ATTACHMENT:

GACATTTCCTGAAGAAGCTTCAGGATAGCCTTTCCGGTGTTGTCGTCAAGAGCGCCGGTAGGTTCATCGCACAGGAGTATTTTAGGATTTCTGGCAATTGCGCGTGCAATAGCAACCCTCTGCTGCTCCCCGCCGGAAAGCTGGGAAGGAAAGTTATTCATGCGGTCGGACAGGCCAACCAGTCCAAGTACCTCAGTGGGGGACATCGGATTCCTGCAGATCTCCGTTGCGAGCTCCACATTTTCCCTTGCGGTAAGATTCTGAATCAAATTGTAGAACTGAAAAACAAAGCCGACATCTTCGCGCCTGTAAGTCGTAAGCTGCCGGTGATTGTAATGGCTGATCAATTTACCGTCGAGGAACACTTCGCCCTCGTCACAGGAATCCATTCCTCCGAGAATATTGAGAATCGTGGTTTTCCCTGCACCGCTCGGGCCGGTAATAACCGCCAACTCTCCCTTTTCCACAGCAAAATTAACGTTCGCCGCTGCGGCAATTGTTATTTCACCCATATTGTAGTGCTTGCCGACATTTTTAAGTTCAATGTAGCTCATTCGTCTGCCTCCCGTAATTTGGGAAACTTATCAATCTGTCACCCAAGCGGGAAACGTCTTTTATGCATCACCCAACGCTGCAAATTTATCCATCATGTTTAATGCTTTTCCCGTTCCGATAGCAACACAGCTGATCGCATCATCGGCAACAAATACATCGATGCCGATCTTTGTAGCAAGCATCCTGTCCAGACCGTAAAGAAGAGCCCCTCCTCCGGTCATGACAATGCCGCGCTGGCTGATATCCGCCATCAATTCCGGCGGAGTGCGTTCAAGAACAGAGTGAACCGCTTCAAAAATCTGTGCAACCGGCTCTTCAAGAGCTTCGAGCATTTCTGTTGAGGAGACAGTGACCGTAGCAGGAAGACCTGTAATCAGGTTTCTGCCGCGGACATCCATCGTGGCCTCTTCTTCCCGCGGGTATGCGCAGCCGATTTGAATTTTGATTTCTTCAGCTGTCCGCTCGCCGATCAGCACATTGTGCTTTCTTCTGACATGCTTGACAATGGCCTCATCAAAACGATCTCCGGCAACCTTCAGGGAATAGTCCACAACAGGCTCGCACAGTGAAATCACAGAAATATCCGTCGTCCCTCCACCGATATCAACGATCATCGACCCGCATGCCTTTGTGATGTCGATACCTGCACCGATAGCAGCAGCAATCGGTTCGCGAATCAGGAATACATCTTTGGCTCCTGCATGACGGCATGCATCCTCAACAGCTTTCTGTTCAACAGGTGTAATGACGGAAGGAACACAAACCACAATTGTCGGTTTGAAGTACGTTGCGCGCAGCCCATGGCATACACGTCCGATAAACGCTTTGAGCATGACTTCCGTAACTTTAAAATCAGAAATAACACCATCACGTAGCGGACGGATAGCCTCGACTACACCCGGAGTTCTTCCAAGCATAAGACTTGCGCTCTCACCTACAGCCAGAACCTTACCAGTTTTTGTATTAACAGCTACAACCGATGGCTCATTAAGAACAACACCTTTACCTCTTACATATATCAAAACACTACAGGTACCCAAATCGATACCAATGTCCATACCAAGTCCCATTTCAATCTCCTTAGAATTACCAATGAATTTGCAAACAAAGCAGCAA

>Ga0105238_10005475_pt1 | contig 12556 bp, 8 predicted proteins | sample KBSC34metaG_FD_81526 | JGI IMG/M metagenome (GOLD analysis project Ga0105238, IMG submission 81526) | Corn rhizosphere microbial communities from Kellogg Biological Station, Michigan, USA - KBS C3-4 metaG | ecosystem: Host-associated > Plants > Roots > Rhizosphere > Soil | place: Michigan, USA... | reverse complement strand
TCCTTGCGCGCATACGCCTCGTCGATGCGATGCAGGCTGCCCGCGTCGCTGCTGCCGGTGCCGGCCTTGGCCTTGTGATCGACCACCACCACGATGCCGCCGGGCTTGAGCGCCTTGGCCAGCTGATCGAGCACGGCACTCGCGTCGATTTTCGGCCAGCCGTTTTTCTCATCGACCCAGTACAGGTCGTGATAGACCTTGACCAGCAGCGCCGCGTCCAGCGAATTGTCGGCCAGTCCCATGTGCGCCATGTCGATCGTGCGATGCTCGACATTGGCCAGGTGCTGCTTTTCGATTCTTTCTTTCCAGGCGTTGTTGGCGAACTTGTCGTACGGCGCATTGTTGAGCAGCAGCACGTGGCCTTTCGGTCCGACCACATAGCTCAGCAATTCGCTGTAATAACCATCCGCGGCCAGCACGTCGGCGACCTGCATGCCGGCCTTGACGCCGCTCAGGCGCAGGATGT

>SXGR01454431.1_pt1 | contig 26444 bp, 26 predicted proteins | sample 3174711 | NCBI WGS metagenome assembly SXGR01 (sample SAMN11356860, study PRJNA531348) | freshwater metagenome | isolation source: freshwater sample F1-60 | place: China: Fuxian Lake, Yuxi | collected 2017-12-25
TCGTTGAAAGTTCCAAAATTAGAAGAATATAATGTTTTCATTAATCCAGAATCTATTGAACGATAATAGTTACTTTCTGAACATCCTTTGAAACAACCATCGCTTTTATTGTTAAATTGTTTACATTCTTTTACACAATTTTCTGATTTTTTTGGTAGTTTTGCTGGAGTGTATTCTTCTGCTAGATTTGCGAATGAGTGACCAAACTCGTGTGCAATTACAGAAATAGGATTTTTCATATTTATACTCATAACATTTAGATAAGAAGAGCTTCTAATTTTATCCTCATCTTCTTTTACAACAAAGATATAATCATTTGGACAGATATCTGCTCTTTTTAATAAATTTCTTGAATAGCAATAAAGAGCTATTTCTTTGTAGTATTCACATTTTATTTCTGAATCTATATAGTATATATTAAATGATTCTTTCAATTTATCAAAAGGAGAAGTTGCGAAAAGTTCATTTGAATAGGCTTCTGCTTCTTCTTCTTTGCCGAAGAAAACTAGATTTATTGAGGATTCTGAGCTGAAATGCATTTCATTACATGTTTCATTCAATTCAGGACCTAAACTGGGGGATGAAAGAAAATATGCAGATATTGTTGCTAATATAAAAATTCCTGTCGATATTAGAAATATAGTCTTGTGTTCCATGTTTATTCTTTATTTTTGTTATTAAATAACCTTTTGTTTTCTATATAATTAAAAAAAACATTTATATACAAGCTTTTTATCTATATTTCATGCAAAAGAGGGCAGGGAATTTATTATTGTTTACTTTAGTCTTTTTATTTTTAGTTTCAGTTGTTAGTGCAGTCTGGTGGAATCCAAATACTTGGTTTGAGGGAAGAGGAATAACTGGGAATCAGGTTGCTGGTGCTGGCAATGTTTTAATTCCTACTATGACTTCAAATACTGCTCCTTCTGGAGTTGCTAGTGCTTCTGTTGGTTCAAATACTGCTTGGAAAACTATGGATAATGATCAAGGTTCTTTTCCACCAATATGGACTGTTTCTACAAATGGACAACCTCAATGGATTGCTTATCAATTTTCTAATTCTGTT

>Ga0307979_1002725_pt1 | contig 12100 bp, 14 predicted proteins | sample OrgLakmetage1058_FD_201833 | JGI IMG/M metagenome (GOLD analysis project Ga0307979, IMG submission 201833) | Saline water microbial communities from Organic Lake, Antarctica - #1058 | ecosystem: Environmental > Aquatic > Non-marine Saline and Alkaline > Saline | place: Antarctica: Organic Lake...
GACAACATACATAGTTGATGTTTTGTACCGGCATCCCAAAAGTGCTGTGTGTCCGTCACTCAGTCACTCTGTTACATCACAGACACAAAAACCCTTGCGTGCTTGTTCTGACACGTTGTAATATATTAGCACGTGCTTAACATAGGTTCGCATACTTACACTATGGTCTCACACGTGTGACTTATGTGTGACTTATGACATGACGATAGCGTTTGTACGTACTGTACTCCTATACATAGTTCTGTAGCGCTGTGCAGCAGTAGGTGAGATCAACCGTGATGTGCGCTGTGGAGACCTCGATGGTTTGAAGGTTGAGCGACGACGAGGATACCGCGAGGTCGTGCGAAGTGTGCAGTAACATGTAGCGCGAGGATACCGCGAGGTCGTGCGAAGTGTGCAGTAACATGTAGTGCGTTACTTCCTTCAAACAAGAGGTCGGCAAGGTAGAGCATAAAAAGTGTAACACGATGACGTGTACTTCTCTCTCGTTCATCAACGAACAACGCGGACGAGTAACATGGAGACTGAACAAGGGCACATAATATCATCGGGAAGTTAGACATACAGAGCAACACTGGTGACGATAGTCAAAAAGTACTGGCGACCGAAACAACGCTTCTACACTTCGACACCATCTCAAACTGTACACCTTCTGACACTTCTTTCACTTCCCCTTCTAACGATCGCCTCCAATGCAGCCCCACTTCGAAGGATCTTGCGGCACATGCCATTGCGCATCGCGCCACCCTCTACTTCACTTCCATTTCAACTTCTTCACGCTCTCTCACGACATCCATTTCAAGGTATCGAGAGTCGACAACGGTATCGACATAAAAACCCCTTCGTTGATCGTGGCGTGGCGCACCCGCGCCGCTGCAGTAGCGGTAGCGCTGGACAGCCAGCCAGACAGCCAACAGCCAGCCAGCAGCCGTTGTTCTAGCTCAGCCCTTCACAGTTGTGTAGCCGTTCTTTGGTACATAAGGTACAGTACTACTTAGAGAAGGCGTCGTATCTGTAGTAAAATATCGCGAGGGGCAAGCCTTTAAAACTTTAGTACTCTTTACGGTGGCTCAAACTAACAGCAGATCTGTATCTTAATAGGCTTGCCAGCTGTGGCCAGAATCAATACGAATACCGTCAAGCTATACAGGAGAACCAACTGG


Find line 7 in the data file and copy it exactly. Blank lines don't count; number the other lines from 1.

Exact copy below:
GACAACATACATAGTTGATGTTTTGTACCGGCATCCCAAAAGTGCTGTGTGTCCGTCACTCAGTCACTCTGTTACATCACAGACACAAAAACCCTTGCGTGCTTGTTCTGACACGTTGTAATATATTAGCACGTGCTTAACATAGGTTCGCATACTTACACTATGGTCTCACACGTGTGACTTATGTGTGACTTATGACATGACGATAGCGTTTGTACGTACTGTACTCCTATACATAGTTCTGTAGCGCTGTGCAGCAGTAGGTGAGATCAACCGTGATGTGCGCTGTGGAGACCTCGATGGTTTGAAGGTTGAGCGACGACGAGGATACCGCGAGGTCGTGCGAAGTGTGCAGTAACATGTAGCGCGAGGATACCGCGAGGTCGTGCGAAGTGTGCAGTAACATGTAGTGCGTTACTTCCTTCAAACAAGAGGTCGGCAAGGTAGAGCATAAAAAGTGTAACACGATGACGTGTACTTCTCTCTCGTTCATCAACGAACAACGCGGACGAGTAACATGGAGACTGAACAAGGGCACATAATATCATCGGGAAGTTAGACATACAGAGCAACACTGGTGACGATAGTCAAAAAGTACTGGCGACCGAAACAACGCTTCTACACTTCGACACCATCTCAAACTGTACACCTTCTGACACTTCTTTCACTTCCCCTTCTAACGATCGCCTCCAATGCAGCCCCACTTCGAAGGATCTTGCGGCACATGCCATTGCGCATCGCGCCACCCTCTACTTCACTTCCATTTCAACTTCTTCACGCTCTCTCACGACATCCATTTCAAGGTATCGAGAGTCGACAACGGTATCGACATAAAAACCCCTTCGTTGATCGTGGCGTGGCGCACCCGCGCCGCTGCAGTAGCGGTAGCGCTGGACAGCCAGCCAGACAGCCAACAGCCAGCCAGCAGCCGTTGTTCTAGCTCAGCCCTTCACAGTTGTGTAGCCGTTCTTTGGTACATAAGGTACAGTACTACTTAGAGAAGGCGTCGTATCTGTAGTAAAATATCGCGAGGGGCAAGCCTTTAAAACTTTAGTACTCTTTACGGTGGCTCAAACTAACAGCAGATCTGTATCTTAATAGGCTTGCCAGCTGTGGCCAGAATCAATACGAATACCGTCAAGCTATACAGGAGAACCAACTGG